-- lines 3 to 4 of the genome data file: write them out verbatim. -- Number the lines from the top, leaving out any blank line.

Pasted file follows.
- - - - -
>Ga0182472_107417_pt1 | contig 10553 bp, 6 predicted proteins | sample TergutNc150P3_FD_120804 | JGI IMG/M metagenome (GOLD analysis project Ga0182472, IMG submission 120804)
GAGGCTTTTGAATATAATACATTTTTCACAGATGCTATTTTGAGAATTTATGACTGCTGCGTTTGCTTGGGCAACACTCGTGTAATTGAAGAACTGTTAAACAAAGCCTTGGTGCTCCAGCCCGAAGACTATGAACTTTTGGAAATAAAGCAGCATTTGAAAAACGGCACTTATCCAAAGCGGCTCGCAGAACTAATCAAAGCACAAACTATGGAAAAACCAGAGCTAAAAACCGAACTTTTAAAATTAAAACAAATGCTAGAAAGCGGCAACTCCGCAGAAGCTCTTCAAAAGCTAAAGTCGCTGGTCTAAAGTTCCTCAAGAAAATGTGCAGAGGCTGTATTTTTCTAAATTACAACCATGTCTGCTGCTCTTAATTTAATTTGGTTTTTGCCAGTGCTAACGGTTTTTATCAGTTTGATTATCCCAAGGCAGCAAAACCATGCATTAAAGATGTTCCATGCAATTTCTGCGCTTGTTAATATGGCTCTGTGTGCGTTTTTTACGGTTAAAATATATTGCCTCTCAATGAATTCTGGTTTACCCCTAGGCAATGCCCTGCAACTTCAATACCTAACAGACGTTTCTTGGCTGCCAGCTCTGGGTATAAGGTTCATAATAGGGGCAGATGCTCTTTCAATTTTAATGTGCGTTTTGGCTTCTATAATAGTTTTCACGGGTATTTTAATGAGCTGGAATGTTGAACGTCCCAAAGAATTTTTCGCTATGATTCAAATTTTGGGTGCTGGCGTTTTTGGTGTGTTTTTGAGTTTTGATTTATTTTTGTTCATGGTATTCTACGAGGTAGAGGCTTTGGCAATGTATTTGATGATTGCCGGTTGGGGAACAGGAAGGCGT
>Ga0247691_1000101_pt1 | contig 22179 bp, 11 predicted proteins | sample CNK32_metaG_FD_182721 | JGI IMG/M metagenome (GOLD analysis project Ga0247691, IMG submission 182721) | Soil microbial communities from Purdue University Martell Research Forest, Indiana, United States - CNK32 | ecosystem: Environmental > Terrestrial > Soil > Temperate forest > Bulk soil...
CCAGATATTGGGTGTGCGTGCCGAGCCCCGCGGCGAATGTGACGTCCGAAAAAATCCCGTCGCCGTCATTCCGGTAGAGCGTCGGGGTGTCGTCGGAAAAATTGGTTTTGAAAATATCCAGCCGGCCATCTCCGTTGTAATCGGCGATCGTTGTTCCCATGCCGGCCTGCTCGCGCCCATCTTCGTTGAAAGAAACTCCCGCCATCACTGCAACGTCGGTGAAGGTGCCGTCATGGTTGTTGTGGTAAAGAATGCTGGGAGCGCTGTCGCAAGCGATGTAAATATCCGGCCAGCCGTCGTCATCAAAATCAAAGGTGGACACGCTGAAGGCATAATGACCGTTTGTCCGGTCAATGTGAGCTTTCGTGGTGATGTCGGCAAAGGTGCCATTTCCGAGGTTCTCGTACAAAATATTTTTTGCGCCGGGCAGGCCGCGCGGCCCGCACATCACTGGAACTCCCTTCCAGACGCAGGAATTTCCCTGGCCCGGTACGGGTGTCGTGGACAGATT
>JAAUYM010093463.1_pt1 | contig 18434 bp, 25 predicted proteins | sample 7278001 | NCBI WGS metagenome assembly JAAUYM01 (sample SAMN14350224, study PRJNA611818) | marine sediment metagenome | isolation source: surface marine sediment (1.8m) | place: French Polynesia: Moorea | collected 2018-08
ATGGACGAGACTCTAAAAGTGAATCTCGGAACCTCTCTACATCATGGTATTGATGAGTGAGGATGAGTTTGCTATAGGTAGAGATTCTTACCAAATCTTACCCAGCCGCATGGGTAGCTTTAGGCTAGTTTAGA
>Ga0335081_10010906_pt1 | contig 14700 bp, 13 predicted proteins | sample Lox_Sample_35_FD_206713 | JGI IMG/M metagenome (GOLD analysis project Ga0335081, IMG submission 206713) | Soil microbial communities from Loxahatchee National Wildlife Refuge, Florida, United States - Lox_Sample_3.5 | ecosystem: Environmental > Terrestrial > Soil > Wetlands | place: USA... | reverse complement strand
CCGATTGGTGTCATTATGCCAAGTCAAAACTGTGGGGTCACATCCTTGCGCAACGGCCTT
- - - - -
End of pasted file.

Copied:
>Ga0247691_1000101_pt1 | contig 22179 bp, 11 predicted proteins | sample CNK32_metaG_FD_182721 | JGI IMG/M metagenome (GOLD analysis project Ga0247691, IMG submission 182721) | Soil microbial communities from Purdue University Martell Research Forest, Indiana, United States - CNK32 | ecosystem: Environmental > Terrestrial > Soil > Temperate forest > Bulk soil...
CCAGATATTGGGTGTGCGTGCCGAGCCCCGCGGCGAATGTGACGTCCGAAAAAATCCCGTCGCCGTCATTCCGGTAGAGCGTCGGGGTGTCGTCGGAAAAATTGGTTTTGAAAATATCCAGCCGGCCATCTCCGTTGTAATCGGCGATCGTTGTTCCCATGCCGGCCTGCTCGCGCCCATCTTCGTTGAAAGAAACTCCCGCCATCACTGCAACGTCGGTGAAGGTGCCGTCATGGTTGTTGTGGTAAAGAATGCTGGGAGCGCTGTCGCAAGCGATGTAAATATCCGGCCAGCCGTCGTCATCAAAATCAAAGGTGGACACGCTGAAGGCATAATGACCGTTTGTCCGGTCAATGTGAGCTTTCGTGGTGATGTCGGCAAAGGTGCCATTTCCGAGGTTCTCGTACAAAATATTTTTTGCGCCGGGCAGGCCGCGCGGCCCGCACATCACTGGAACTCCCTTCCAGACGCAGGAATTTCCCTGGCCCGGTACGGGTGTCGTGGACAGATT